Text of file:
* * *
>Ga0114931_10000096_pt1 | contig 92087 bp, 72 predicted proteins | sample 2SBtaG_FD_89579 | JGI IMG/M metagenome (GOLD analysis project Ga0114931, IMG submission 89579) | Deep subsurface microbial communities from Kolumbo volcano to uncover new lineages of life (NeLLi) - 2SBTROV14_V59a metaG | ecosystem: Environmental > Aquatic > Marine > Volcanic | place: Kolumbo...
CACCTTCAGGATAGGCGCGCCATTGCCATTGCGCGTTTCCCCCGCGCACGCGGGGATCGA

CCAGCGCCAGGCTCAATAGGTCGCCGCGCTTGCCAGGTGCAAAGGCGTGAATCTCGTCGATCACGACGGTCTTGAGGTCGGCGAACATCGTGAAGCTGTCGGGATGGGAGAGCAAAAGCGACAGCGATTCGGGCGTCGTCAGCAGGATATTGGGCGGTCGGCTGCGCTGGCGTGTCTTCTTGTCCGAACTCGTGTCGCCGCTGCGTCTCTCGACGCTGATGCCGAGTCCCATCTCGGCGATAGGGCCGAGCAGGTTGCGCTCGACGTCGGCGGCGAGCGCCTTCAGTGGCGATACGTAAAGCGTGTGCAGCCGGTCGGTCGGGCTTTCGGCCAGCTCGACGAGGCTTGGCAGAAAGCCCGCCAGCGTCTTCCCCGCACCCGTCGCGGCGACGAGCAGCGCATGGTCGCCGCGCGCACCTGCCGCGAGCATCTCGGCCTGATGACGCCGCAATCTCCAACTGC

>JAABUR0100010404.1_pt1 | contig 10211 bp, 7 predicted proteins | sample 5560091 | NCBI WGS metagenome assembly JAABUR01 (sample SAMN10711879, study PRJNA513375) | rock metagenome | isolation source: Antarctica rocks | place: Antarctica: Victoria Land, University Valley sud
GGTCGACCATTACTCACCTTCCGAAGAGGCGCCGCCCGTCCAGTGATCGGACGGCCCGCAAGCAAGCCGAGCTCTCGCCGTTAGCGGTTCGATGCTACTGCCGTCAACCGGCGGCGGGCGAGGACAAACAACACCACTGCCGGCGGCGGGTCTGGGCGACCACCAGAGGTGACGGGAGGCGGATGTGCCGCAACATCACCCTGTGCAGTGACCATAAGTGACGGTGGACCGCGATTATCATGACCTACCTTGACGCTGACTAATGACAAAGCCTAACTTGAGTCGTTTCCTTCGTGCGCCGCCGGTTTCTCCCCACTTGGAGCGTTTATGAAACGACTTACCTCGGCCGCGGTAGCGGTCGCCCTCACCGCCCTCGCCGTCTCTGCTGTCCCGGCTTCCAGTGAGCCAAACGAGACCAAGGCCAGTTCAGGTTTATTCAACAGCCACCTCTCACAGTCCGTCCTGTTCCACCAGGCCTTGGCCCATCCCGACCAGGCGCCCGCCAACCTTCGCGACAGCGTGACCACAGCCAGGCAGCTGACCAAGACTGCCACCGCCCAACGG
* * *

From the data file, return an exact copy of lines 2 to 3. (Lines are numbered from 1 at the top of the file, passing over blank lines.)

CACCTTCAGGATAGGCGCGCCATTGCCATTGCGCGTTTCCCCCGCGCACGCGGGGATCGA

CCAGCGCCAGGCTCAATAGGTCGCCGCGCTTGCCAGGTGCAAAGGCGTGAATCTCGTCGATCACGACGGTCTTGAGGTCGGCGAACATCGTGAAGCTGTCGGGATGGGAGAGCAAAAGCGACAGCGATTCGGGCGTCGTCAGCAGGATATTGGGCGGTCGGCTGCGCTGGCGTGTCTTCTTGTCCGAACTCGTGTCGCCGCTGCGTCTCTCGACGCTGATGCCGAGTCCCATCTCGGCGATAGGGCCGAGCAGGTTGCGCTCGACGTCGGCGGCGAGCGCCTTCAGTGGCGATACGTAAAGCGTGTGCAGCCGGTCGGTCGGGCTTTCGGCCAGCTCGACGAGGCTTGGCAGAAAGCCCGCCAGCGTCTTCCCCGCACCCGTCGCGGCGACGAGCAGCGCATGGTCGCCGCGCGCACCTGCCGCGAGCATCTCGGCCTGATGACGCCGCAATCTCCAACTGC